Do Medicines Expire? What Happens If You Take Them?
Does the expiration date on medicines mean anything? Our expert tells you why an expired Aspirin might just be fine
You had a yummy dinner outside, come back home and in the middle of the night youstart vomiting and your tummy hurts; you open your medicine chest only to realise that the medication you wanted to take has expired a few weeksago.
What do you do? Normally you would throw it away because of the common belief that the drug has turned toxic or will not be effective. It is frustrating because medicines are expensive, you don’t want to throw them away nor do you want to get any sicker with the side-effects of an expired pill.
The airneeds to be cleared regarding this issue.
What Does An Expiration Date Mean?
In our country the medicines are regulated by the Drugs and Cosmetics Act 1940 and rules 1945, amended from time to time. The regulation stipulates that every drug must have a date of expiry of potency, which indicates the date up to which the manufacturer guarantees the full potency and safety of the drug.
At the time of the medication expiry date, the drug must be at least 90% of the original potency under proper storage conditions, according to the US standards.
The expiration date certainly does not indicate a point when a medication spontaneously or suddenly loses potency or becomes toxic.
One study conducted by the US Food and Drug Administration, on the request of the US military concluded,“over 90 per cent of more than 100 drugs, both prescription and over-the-counter, were perfectly good to use even 15 years after the expiration date,” retaining most of their original potency.
Of course, exceptions prove the rule. There are drugs whose stability and potency decrease relatively faster e.g. nitroglycerine, insulin, liquid antibiotics etc.
Potency & Efficacy
The potency of drugs begins to reduce from the moment it is manufactured, this is called ‘drug decay’. So your medicine doesn’t become unusable at a particular hour.
Safety & Toxicity
Contrary to common perception and belief, there is hardly any scientific evidence that the expired drugs are toxic and, therefore, harmful.
The only report, in 1963, of human toxicity that may have been caused by chemical or physical degradation of a pharmaceutical product is renal tubular (kidney) damage that was associated with use of degraded tetracycline. Since then, tetracycline products have been changed to eliminate the problem. Not withstanding the fact that there are not many studies reported in this field, the lack of other reports of toxicity from expired medication is reassuring.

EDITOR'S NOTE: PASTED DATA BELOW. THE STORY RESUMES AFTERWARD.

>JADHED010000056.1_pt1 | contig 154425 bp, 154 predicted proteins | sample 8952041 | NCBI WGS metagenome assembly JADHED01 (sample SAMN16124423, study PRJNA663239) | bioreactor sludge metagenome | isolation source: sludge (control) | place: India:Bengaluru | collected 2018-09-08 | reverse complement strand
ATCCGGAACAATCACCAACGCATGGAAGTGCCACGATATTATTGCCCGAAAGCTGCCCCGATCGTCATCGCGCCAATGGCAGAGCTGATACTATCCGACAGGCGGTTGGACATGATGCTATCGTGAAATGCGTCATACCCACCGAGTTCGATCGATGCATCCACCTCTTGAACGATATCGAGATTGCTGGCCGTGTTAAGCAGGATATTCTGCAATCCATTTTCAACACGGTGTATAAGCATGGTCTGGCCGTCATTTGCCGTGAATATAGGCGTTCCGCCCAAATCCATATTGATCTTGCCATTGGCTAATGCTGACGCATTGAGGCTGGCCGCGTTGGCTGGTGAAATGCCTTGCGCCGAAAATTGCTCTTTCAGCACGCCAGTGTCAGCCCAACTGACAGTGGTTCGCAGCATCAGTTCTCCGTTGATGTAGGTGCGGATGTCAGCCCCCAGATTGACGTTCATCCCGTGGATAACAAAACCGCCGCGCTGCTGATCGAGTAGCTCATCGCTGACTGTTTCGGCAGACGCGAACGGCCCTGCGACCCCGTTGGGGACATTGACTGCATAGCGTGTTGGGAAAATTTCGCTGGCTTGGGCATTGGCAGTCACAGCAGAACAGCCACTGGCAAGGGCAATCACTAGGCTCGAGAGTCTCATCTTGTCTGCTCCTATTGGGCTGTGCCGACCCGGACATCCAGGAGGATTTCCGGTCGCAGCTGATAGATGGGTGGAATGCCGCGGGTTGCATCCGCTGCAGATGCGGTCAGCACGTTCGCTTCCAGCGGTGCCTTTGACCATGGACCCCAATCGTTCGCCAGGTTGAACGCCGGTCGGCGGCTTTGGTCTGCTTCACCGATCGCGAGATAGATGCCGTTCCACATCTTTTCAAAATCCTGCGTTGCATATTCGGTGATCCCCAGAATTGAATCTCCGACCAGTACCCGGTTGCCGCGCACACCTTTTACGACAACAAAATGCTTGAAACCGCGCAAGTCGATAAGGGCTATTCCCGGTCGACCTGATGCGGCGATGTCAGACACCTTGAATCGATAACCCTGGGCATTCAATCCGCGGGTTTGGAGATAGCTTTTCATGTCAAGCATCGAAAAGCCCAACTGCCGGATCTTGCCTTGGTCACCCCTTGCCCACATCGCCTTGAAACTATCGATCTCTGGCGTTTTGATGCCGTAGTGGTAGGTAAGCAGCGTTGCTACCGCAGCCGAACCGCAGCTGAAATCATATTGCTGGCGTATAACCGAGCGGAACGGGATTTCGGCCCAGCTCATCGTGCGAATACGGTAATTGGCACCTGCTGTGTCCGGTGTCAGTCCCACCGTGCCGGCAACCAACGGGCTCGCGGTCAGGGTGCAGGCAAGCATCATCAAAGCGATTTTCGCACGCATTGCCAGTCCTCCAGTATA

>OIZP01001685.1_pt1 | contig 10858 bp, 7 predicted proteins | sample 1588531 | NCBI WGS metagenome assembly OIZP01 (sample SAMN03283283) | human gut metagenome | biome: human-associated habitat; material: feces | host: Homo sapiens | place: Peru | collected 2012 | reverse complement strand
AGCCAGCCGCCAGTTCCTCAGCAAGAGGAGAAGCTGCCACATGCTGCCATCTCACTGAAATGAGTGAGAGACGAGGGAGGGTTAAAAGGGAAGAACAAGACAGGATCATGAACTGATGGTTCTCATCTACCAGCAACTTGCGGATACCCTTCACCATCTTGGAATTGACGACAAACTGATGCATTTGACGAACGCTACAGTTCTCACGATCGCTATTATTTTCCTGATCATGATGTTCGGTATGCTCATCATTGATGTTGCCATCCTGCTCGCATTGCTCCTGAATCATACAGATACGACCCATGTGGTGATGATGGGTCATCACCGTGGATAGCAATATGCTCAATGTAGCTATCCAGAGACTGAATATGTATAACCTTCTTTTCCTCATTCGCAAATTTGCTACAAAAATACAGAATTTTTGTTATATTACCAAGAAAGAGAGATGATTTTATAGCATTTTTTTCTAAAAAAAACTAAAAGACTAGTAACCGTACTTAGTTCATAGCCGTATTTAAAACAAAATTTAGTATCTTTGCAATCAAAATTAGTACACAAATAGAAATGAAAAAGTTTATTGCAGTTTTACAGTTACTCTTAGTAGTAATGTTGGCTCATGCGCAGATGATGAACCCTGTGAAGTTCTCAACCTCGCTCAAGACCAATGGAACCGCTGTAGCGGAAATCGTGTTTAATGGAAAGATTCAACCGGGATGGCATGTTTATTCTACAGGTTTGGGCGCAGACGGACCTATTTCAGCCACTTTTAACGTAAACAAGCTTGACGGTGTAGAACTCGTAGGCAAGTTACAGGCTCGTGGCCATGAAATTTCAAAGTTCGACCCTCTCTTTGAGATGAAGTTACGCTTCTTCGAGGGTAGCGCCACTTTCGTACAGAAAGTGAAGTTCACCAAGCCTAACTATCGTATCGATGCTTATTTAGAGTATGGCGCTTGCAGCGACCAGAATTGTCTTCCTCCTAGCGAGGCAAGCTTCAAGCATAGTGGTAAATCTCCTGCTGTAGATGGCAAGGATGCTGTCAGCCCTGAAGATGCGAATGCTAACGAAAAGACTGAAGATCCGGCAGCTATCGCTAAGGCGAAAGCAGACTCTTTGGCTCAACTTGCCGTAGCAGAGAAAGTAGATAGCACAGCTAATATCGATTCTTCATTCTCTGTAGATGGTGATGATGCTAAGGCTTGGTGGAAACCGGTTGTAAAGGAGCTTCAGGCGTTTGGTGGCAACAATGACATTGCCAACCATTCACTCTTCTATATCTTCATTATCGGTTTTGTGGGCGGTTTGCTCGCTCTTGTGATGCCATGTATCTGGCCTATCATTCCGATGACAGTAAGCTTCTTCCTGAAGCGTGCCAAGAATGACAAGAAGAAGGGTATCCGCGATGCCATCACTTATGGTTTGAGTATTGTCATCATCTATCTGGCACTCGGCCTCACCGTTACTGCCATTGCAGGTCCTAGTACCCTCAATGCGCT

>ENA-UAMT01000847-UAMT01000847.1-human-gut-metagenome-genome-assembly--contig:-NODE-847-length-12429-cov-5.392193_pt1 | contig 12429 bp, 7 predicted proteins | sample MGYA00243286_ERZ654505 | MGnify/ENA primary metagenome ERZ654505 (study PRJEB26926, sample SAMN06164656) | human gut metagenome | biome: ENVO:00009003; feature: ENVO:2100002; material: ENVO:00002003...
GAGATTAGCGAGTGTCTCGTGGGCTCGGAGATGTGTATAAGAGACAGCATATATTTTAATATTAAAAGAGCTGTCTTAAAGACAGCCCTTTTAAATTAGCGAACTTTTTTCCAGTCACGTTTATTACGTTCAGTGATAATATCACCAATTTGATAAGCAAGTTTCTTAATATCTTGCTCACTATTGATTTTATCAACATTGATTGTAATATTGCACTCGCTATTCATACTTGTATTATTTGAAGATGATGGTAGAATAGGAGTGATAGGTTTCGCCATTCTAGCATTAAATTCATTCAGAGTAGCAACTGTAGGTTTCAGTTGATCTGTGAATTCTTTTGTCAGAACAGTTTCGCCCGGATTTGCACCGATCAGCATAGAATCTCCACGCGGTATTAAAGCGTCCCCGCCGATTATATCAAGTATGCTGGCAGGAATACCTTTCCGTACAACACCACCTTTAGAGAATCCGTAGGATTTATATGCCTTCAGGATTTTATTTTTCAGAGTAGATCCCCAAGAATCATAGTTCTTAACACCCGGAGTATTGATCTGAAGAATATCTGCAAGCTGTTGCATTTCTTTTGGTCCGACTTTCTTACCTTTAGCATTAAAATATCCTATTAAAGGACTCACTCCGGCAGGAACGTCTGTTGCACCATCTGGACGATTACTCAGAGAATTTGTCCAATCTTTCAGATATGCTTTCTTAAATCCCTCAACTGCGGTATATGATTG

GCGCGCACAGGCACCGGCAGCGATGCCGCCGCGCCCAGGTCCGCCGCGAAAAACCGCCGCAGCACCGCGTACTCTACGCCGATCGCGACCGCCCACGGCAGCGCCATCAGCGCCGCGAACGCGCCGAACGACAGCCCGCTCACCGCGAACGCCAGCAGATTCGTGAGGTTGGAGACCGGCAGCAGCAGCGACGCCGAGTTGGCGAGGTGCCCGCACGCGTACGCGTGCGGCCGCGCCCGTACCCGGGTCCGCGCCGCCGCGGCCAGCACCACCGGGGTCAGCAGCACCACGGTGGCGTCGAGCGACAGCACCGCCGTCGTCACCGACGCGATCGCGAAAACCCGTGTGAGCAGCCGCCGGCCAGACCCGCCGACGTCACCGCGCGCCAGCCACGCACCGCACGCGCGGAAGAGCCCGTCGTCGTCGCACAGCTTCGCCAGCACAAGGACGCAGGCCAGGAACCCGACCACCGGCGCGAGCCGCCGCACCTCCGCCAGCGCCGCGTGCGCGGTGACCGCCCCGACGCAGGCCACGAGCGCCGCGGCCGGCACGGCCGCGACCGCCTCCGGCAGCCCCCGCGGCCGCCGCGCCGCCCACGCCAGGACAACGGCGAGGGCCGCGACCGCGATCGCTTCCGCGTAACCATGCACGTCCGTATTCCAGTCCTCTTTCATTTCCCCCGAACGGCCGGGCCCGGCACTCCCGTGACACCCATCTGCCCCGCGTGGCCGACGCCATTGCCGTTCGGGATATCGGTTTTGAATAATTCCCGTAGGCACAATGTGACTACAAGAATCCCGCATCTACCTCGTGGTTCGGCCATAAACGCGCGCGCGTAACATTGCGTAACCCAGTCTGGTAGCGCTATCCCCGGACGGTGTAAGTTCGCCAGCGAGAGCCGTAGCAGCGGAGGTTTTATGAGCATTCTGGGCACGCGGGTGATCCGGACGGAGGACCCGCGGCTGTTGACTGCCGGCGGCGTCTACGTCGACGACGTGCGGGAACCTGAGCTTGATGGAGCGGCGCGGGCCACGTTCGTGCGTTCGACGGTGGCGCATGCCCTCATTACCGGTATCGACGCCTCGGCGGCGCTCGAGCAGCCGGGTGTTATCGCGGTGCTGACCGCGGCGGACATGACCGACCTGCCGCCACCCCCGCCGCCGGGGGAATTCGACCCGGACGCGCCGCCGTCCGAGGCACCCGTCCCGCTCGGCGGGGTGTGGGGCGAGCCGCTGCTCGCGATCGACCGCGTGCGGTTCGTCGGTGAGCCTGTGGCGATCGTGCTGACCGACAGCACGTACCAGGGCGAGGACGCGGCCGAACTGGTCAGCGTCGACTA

Life-Saving Drugs Must Be Avoided Post Expiration
Certain drugs, like an anti-epileptic drug Dilantin and a very commonly used anti-anginal drug Nitroglycerine, should not be used past their expiration date. Oral contraceptives, eye drops and Insulin also fall in the same category.Certain live vaccines also should not be used after the expiry date.
Bottom line: if your life depends upon your medication, make sure they are compliant with the expiry date.
What to consider in deciding whether to use an expired medication:
- Appearance of the drugs. Use it only if it appears as the original medicine would. Brittle tablets, discoloured injections, soft or leaky capsules should not be used. Never take medicine that seems suspicious in any way.
- Storage conditions. Medications do not retain their effectiveness if they are not stored at recommended temperatures and in dry conditions.
- Dosage formulation: liquids and suspensions are less stable than tablets and capsules.
- Time elapsed after the expiry date.
Doctors and pharmacists are bound by law and will never advise you to use expired pills on the record. The wisdom suggests that if it is a life saving drug, and you must have full original strength, it is better to be safe than sorry.
That said, there is very little science in the “best before use” label, so for a headache, acidity, cold or constipation, pop in the expired pill without apprehension. You are unlikely to get hurt except in the rarest of rare cases, yet be assured, the drug certainly won’t turn into poison.
(Dr Ashwini Setya is a Gastroenterologist and Programme Director in Delhi’s Max Super Speciality Hospital. His endeavor is to help people lead a healthy life without medication. He can be reached at email@example.com)
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